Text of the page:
I tend to go a little Socratic during these things. I’ll use a pretty innocuous example. The cafeteria at the middle school where I worked had weekly facts up on the wall students could read while they waited in the lunch line. One of them was “Elephants are the only animals that can’t jump.” Which… I don’t know where they got that. Anyway, a handful of students latched onto it. The first thing I asked was, “how do you define jump?” followed by, “what do you think they mean by animal? Like mammals, bugs, or everything in the kingdom animalia?” After we got the basic definitions out of the way (which varied with each student), I asked what it would take to disprove the statement. For every student, it was pretty easy. Since the statement made is that only one animal can’t jump, naming any other animal that can’t jump means the thing on the wall is wrong. Which was easy enough to do for even the most restrictive definition of animals with the strictest definition of jump. “Sloths. They move too slow to jump.” “Flies (they start flying, they don’t jump), “water strides, they don’t leave the surface of the water,” “rhinos, they’re pachyderms, too, “hippos” and on and on.

    I’ve done it the same way with touchy subjects, too, because the kids are answering the questions. They may need some factual information to help them along, but they’re doing the reasoning. For instance, with crystals, quartz is essentially inert, So, if it’s basically non-reactive, how can it possibly do anything? By definition, it’s not doing anything. Even if you allow for kids to bring up qi or lei lines or whatever, I would ask, “so, if the crystal is changing the qi, it’s got to be reacting with the qi, right? Because change is happening. How can we tell if the crystal changes?”

    By having the students work it out, you can still crush the crazy, but in a way that helps you dodge that bullet.

    I don’t think calling out a specific parent is a good idea, but reframing it to something like, “a lot of people think crystals have the power to do lots of things. One of them is healing, as mentioned. How would that work, do you think?” By broadening it past just the one kid’s mom, it’s a description of the phenomenon as a whole rather than discussing one person’s (demonstrably wrong) ideas.

    The kicker with all this, though, is it can take another couple minutes to roll with it that way, and most times there aren’t those minutes free in the class period to do it. So, you know. That sucks.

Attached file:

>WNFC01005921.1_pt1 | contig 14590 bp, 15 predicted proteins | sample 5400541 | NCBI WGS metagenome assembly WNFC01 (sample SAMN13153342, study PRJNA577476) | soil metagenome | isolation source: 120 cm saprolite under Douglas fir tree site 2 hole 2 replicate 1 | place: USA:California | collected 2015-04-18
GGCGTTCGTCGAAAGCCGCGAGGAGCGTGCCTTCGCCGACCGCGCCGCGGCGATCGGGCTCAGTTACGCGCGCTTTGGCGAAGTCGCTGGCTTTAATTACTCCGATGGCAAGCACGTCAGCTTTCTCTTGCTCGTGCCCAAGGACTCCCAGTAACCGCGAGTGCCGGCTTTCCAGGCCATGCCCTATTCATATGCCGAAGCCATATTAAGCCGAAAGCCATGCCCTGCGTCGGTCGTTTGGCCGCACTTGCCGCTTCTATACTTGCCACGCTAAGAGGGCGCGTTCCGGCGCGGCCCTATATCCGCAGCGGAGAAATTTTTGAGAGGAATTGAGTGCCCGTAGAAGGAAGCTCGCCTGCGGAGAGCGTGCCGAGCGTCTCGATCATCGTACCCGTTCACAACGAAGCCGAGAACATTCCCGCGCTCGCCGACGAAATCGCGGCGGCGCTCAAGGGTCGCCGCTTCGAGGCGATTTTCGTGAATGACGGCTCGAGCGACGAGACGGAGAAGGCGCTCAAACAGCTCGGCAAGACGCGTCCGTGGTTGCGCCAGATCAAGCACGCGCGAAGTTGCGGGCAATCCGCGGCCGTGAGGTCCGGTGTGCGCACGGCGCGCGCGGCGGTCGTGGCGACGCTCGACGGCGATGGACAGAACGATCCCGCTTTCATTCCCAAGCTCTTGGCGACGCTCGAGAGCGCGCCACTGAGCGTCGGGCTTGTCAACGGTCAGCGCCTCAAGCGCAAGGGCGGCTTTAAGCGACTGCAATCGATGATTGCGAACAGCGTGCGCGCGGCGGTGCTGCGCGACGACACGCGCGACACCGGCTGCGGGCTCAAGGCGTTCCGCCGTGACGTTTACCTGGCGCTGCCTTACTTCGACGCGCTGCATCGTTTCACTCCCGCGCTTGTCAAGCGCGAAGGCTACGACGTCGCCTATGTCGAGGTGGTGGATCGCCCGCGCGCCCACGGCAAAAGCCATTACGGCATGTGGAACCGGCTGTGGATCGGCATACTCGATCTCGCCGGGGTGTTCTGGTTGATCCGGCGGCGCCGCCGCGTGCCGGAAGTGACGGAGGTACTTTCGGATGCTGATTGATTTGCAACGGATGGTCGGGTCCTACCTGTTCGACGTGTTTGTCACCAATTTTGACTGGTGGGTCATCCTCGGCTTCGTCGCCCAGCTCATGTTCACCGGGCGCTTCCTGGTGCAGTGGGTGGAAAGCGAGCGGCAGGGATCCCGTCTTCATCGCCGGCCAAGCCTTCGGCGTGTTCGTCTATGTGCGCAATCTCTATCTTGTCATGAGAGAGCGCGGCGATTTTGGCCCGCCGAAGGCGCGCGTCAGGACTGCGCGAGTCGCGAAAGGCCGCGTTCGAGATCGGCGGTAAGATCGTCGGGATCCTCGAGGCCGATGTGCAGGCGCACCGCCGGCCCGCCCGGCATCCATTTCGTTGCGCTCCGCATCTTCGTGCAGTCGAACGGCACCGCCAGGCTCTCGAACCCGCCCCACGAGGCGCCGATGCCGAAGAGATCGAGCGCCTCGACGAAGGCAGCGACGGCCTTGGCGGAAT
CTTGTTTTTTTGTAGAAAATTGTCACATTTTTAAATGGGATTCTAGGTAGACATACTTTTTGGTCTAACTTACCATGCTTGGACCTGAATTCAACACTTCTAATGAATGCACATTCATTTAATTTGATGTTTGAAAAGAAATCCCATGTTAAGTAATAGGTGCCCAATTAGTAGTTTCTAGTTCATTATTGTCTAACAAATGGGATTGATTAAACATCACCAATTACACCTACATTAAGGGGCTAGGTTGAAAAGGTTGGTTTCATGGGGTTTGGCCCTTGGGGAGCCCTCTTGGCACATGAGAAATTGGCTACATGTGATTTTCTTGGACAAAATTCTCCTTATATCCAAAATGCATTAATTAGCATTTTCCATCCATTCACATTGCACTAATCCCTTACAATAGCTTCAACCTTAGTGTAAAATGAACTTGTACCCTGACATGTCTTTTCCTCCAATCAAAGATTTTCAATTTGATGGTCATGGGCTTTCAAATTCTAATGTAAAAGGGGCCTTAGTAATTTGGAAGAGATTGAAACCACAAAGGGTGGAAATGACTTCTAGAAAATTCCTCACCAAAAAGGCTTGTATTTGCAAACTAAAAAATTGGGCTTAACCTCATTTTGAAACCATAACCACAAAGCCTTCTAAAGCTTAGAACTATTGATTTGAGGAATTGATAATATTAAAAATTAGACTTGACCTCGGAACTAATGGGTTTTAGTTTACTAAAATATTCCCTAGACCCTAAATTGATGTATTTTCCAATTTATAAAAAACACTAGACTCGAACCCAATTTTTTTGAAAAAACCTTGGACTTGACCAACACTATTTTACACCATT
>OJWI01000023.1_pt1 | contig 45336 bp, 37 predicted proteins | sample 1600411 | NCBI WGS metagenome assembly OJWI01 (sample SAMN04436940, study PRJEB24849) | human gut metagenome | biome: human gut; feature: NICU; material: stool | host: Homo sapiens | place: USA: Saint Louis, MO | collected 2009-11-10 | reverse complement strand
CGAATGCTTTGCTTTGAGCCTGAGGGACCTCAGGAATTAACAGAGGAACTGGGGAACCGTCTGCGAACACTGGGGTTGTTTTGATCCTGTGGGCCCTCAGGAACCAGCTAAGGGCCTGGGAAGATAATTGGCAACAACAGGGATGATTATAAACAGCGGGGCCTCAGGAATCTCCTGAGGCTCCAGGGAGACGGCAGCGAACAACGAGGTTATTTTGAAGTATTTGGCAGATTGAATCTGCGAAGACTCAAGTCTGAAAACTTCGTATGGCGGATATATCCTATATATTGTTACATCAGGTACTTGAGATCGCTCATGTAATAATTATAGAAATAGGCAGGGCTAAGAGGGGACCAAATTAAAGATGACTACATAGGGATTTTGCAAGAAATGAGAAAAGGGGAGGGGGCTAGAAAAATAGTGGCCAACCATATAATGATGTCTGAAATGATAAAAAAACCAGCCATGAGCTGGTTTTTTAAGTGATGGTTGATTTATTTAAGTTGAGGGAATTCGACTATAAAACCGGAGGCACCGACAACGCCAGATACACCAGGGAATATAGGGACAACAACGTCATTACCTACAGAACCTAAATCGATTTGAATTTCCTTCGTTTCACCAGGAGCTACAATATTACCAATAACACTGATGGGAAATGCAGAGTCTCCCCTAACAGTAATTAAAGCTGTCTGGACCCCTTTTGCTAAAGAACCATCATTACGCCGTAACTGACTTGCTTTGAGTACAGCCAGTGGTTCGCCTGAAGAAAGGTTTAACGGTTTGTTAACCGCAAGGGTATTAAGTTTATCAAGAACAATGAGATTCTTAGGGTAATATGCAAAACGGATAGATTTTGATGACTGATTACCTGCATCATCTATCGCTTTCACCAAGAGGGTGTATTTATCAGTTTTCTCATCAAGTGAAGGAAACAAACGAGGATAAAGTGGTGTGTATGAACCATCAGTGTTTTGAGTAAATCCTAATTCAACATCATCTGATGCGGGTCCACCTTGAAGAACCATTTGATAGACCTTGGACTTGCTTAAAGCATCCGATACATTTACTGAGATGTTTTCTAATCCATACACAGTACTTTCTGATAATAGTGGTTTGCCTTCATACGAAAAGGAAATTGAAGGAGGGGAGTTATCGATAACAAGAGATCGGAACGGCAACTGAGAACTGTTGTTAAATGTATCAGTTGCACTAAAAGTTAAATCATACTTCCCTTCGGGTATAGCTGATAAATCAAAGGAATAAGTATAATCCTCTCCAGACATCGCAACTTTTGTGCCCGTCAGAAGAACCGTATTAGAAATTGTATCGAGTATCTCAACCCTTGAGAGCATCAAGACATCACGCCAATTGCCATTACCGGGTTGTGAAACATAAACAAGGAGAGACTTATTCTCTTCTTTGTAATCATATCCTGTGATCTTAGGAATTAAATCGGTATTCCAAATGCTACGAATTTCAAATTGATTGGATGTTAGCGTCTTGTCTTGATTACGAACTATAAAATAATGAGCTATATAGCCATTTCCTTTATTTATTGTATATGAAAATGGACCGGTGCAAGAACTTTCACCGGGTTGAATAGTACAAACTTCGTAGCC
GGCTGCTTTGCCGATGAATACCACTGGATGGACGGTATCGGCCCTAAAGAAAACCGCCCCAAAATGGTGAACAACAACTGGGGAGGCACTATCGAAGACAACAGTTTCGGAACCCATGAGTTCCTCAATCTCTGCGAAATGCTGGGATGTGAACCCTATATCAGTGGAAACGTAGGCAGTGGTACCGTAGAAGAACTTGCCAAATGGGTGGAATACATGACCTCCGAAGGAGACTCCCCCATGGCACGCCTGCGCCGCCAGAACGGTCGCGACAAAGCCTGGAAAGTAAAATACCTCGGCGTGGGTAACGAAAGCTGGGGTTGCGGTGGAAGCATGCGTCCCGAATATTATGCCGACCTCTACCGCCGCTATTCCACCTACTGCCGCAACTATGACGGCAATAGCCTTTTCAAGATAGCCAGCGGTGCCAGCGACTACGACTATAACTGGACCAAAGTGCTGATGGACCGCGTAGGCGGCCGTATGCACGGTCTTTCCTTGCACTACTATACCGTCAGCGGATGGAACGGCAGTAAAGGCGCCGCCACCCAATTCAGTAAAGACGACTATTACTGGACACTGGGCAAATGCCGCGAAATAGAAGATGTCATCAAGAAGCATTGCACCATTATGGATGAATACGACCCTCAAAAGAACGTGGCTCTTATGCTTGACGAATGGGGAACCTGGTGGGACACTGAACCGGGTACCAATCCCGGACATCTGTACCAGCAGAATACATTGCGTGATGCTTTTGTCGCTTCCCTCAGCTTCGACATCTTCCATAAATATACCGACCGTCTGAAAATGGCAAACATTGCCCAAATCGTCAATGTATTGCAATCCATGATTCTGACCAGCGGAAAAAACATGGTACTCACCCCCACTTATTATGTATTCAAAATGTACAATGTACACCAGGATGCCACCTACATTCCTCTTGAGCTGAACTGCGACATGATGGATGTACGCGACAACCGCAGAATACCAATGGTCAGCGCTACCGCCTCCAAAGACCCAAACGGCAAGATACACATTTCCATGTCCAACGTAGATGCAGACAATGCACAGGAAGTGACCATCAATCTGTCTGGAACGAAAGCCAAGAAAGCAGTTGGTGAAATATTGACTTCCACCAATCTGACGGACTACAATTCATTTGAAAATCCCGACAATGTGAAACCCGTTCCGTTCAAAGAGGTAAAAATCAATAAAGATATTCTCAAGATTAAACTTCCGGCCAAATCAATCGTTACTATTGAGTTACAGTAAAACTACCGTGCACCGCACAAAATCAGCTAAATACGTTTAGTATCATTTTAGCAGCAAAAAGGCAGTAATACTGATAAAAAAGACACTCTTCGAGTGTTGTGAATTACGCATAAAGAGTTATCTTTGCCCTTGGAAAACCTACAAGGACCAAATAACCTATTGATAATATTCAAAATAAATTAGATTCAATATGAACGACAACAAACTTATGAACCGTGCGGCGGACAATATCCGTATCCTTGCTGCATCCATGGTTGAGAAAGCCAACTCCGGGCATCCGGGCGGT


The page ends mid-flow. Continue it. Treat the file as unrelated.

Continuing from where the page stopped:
Also, crystals aren’t just silly, they are dumb. And sometimes I find them supremely aggravating ( )

  2. May 11, 2013 at 7:47 pm —

    Thanks for the comment! I agree that the time issue is the biggest problem here. I would have loved to have been able to discuss the issue in far more detail and maybe begin to lead my students down a critical path in the way you described, but that would have messed up my lesson plan to the point where it would have had a knock-on effect into the next lesson. I think this is one of the reasons that I was snarkier than I should have been; I felt like I couldn’t let the issue pass without comment but I didn’t have time to treat it properly. This is one of the reasons that I’m training to be a science teacher (physics in particular) as well as an English teacher. Digressions like this will still be difficult to incorporate into lessons when they occur, but at least they’ll be more subject-relevant.

    Loved the comic, by the way!

    • May 12, 2013 at 3:54 pm —

      Yeah, when pressed for time, I’ve actually said, “And how does that work? It doesn’t. It doesn’t work.” I feel your feels.

      And thank you!

  3. May 12, 2013 at 9:36 am —

    I had something like this happen to me in a college writing class. I can’t even remember what we were talking about, but somehow we got on the topic of herd immunity and vaccinations, and I basically said that people who don’t vaccinate their children are ignorant and selfish. (Probably not those words, but close enough.) Of course a kid raised his hand and said his mom hadn’t vaccinated him. I asked him if he knew why. He said she just decided not to. I told him his mom had her own reasons, but now that he’s grown I would recommend asking his doctor about getting caught up, and we pretty much left it at that. Awkward, indeed. I’m sorry you had to deal with a complaint, Alasdair, but you handled it the best possible way, it seems to me.

    And, yes, I agree that we do have to treat secondary students more carefully. For better or worse, we have a near-fanatical defensiveness in the US when it comes to parental authority over children. The vehemence with which otherwise normal-seeming people will defend their right to beat a child, for example, will amaze you.